16 August 2018Copyright

Saudi-based satellite company source of global piracy, claims Qatar's beIN

Technical evidence has allegedly established “beyond any doubt” that a satellite operator headquartered in Saudi Arabia is responsible for distributing pirated content.

While Saudi Arabia’s ministry of media recently denied allegations that the country is the source of pirate site beoutQ, Qatar-based beIN Media Group today said that technology conglomerate Cisco Systems, TV security company NAGRA, and broadcasting services provider Overon have “independently and definitively confirmed” that beoutQ's pirated content is being distributed by Arabsat.

Arabsat is a satellite operator in the Arab world that claims to reach more than 170 million viewers in the Middle East and North Africa (MENA) region. Saudi Arabia has the largest share (36.7%) in the operator.

Cisco, NAGRA, and Overon have reportedly concluded that Arabsat’s satellites are responsible for transmitting beoutQ’s pirate channels, but beIN claimed the satellite operator has refused to switch off beoutQ’s transmissions.

This is “the most widespread piracy of sports broadcasting that the world has ever seen”, according to beIN.

The pirate site reportedly “stole” the opening English Premier League and French Ligue 1 football matches during the weekend of August 10-12 by illegally streaming games in the MENA region.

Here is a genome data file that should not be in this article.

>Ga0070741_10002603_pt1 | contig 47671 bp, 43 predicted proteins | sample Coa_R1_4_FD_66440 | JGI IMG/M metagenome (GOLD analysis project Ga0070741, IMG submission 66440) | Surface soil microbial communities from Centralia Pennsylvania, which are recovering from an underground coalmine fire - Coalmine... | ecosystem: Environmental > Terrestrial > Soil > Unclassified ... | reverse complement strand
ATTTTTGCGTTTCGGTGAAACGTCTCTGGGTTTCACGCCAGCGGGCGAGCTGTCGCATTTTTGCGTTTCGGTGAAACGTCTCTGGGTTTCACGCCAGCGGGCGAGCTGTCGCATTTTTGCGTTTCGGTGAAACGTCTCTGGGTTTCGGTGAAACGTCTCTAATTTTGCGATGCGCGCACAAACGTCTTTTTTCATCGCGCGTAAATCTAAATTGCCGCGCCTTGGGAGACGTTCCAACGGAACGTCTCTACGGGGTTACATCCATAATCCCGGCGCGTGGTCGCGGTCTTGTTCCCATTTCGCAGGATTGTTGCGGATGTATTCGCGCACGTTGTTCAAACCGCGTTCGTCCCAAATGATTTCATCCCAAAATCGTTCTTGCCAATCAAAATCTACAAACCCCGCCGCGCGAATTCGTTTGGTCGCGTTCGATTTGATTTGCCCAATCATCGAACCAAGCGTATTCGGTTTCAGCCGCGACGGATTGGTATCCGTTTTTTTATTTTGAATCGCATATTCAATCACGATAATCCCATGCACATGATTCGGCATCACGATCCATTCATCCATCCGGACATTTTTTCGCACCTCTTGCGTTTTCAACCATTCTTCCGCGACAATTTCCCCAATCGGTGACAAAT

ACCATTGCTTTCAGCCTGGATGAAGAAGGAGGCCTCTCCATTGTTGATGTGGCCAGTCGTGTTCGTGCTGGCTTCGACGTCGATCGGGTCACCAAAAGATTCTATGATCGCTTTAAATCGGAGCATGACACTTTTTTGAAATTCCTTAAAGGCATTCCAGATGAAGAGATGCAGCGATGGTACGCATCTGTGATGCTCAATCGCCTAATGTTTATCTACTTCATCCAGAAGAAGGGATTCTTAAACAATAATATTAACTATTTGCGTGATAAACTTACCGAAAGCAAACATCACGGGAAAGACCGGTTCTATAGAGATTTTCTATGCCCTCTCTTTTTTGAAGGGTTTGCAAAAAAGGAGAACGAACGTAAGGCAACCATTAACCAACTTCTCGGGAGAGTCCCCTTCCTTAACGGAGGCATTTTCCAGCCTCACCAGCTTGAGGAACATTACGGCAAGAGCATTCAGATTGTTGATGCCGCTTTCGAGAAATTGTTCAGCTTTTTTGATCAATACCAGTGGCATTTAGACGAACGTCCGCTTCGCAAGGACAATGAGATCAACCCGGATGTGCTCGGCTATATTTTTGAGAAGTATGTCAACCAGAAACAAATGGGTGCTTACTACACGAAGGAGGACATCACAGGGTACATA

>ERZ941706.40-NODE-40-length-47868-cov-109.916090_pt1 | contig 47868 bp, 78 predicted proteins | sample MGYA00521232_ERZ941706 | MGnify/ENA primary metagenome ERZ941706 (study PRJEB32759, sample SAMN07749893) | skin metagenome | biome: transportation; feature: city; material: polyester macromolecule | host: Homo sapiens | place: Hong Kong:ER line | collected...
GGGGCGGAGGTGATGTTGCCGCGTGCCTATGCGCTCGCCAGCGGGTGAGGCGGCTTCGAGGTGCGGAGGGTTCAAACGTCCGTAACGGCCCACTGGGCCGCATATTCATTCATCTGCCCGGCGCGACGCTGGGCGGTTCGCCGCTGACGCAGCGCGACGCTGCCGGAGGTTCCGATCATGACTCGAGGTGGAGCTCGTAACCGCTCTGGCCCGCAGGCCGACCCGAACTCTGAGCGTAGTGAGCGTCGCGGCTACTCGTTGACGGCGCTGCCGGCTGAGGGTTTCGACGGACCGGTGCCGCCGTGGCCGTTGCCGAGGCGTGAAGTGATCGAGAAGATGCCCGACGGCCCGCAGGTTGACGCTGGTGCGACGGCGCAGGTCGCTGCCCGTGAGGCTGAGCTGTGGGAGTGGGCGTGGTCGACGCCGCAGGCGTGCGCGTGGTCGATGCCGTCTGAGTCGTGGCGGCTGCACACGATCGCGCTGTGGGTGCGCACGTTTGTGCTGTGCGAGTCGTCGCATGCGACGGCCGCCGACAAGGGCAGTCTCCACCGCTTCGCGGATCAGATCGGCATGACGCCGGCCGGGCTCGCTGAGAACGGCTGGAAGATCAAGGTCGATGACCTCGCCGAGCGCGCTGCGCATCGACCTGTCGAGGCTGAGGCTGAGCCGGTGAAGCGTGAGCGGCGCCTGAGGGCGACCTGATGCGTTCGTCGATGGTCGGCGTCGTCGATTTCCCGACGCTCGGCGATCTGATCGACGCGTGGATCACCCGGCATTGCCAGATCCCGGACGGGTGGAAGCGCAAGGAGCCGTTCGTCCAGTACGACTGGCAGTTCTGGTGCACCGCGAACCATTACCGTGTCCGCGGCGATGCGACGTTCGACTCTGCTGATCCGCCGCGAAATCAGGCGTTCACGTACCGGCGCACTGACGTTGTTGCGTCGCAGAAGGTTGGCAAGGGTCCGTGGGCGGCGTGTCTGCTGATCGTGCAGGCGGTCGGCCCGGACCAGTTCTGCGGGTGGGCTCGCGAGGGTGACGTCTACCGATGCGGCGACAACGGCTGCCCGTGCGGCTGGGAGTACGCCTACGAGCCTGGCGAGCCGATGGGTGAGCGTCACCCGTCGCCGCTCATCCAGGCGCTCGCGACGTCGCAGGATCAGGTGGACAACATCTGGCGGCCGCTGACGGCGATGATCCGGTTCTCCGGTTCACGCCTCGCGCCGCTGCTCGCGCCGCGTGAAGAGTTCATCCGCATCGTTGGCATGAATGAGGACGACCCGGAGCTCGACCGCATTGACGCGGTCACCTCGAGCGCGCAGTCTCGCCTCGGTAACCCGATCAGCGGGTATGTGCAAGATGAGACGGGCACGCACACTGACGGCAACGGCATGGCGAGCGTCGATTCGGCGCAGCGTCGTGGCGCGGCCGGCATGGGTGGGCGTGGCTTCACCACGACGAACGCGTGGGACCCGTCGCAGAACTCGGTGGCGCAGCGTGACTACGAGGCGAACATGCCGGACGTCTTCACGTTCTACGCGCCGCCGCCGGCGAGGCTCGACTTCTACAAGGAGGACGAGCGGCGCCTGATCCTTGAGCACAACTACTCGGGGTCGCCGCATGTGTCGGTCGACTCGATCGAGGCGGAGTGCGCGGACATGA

The news comes shortly after FIFA’s announcement that it engaged legal counsel to take action against beoutQ’s illegal streaming of the World Cup.

beoutQ reportedly “stole” every match of the World Cup (which took place in Russia), beIN said, before proceeding to illegally distribute the first games of the season in the major football leagues.

The media company said: “The pirate channel also brazenly promoted coverage of upcoming games it will show from LaLiga and the Bundesliga, both which start in the coming weeks, as a sign of beoutQ’s endless pipeline of piracy.”

Saudi Arabia recently welcomed FIFA’s announcement that it would be taking action against beoutQ, after previously denying that the country is the source of beoutQ.

Sophie Jordan, executive director of legal affairs and general legal counsel of beIN, said that beoutQ is carrying out “a mass-scale theft” of highly valuable IP rights in “broad daylight”.

She added: “It is time for Arabsat to switch off the pirate transmissions it has supported for almost a year; it is time for Arabsat to be made accountable for facilitating the largest pay-TV piracy organisation in the history of pay-TV.”

In June last year, several countries, including Saudi Arabia, cut off diplomatic relations with Qatar, accusing it of supporting terrorism.

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More on this story

13 July 2018   Saudi Arabia has welcomed FIFA’s announcement that it has engaged legal counsel to take action in Saudi Arabia against the alleged pirate channel beoutQ.
3 October 2018   Qatar’s ministry of economy and commerce has accused Saudi Arabia of violating the IP rights of Qatari citizens, in a recent filing at the World Trade Organization.
7 December 2018   Saudi Arabia has said the World Trade Organization (WTO) cannot resolve an IP dispute with Qatar due to national security concerns, according to Reuters.